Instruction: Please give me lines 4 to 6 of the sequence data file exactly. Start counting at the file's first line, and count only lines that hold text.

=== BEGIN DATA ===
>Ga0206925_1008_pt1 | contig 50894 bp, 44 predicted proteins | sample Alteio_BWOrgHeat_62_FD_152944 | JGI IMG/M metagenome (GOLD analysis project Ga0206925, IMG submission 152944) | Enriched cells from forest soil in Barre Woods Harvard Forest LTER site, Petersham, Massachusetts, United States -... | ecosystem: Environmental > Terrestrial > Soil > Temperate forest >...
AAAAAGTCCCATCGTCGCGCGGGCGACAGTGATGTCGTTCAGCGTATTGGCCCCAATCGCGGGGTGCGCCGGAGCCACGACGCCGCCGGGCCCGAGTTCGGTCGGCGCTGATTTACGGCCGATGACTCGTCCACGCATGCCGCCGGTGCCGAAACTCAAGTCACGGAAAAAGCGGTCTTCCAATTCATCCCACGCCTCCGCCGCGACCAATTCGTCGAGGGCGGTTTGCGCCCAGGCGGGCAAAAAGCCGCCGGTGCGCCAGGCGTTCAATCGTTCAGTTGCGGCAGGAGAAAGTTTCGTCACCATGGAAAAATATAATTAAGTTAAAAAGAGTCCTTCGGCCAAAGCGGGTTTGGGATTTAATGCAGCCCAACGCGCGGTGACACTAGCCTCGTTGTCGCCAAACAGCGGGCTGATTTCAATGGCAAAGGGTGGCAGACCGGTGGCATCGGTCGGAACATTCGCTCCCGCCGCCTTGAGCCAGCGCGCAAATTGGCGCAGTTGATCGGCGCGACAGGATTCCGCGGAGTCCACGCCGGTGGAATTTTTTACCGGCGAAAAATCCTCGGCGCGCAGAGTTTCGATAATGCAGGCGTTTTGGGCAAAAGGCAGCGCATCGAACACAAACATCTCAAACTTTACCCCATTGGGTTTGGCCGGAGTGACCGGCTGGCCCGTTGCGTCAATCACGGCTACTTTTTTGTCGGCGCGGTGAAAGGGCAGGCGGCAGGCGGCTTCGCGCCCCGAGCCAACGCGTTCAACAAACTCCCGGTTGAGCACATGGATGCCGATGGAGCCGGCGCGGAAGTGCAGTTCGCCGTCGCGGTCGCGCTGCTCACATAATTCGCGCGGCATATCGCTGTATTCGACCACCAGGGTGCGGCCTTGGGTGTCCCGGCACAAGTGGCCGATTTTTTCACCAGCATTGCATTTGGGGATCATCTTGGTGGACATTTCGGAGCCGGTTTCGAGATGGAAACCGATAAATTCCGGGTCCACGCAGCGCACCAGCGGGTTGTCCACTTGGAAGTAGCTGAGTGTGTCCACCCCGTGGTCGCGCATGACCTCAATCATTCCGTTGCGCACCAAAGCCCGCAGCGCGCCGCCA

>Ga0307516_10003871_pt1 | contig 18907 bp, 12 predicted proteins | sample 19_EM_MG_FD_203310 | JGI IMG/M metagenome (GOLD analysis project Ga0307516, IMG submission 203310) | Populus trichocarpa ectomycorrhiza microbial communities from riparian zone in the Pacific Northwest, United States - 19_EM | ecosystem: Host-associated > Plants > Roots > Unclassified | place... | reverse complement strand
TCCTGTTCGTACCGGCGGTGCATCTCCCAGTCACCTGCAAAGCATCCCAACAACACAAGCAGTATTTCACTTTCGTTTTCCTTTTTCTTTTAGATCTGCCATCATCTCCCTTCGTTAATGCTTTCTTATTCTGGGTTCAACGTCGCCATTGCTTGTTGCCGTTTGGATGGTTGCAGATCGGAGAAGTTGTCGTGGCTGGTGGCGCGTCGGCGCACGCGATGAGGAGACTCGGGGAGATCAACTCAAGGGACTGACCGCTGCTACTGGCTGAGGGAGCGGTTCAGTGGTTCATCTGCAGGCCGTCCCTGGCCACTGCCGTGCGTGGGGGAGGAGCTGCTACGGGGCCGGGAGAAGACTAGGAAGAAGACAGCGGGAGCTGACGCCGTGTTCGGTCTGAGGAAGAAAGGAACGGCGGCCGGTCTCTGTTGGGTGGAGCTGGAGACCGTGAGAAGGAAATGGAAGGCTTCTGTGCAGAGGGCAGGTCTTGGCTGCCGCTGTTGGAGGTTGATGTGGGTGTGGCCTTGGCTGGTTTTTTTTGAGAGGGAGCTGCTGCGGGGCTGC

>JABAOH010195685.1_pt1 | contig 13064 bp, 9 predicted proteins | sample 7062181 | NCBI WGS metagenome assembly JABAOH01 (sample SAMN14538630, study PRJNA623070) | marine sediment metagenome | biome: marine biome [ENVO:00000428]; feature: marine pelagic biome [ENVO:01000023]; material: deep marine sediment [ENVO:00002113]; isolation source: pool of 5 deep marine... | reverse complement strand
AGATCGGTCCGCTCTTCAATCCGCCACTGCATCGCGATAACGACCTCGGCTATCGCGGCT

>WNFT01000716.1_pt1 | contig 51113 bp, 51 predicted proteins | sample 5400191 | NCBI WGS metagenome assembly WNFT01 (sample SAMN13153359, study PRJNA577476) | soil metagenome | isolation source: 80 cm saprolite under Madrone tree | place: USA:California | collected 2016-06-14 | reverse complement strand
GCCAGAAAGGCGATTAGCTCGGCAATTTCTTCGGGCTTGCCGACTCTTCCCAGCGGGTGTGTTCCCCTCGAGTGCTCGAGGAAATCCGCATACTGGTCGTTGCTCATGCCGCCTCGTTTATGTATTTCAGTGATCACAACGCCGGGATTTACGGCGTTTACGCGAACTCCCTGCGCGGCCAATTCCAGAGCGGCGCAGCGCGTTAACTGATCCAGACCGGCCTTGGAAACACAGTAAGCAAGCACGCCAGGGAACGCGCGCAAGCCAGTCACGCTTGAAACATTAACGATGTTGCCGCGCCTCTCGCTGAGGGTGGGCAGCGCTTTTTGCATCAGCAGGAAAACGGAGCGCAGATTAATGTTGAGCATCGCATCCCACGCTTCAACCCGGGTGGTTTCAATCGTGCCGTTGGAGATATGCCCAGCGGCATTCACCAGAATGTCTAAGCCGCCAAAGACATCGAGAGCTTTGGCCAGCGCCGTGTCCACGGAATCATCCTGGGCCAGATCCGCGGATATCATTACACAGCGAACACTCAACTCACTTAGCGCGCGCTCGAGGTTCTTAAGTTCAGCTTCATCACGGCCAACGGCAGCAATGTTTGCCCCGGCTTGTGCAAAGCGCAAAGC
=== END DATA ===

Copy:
TCCTGTTCGTACCGGCGGTGCATCTCCCAGTCACCTGCAAAGCATCCCAACAACACAAGCAGTATTTCACTTTCGTTTTCCTTTTTCTTTTAGATCTGCCATCATCTCCCTTCGTTAATGCTTTCTTATTCTGGGTTCAACGTCGCCATTGCTTGTTGCCGTTTGGATGGTTGCAGATCGGAGAAGTTGTCGTGGCTGGTGGCGCGTCGGCGCACGCGATGAGGAGACTCGGGGAGATCAACTCAAGGGACTGACCGCTGCTACTGGCTGAGGGAGCGGTTCAGTGGTTCATCTGCAGGCCGTCCCTGGCCACTGCCGTGCGTGGGGGAGGAGCTGCTACGGGGCCGGGAGAAGACTAGGAAGAAGACAGCGGGAGCTGACGCCGTGTTCGGTCTGAGGAAGAAAGGAACGGCGGCCGGTCTCTGTTGGGTGGAGCTGGAGACCGTGAGAAGGAAATGGAAGGCTTCTGTGCAGAGGGCAGGTCTTGGCTGCCGCTGTTGGAGGTTGATGTGGGTGTGGCCTTGGCTGGTTTTTTTTGAGAGGGAGCTGCTGCGGGGCTGC

>JABAOH010195685.1_pt1 | contig 13064 bp, 9 predicted proteins | sample 7062181 | NCBI WGS metagenome assembly JABAOH01 (sample SAMN14538630, study PRJNA623070) | marine sediment metagenome | biome: marine biome [ENVO:00000428]; feature: marine pelagic biome [ENVO:01000023]; material: deep marine sediment [ENVO:00002113]; isolation source: pool of 5 deep marine... | reverse complement strand
AGATCGGTCCGCTCTTCAATCCGCCACTGCATCGCGATAACGACCTCGGCTATCGCGGCT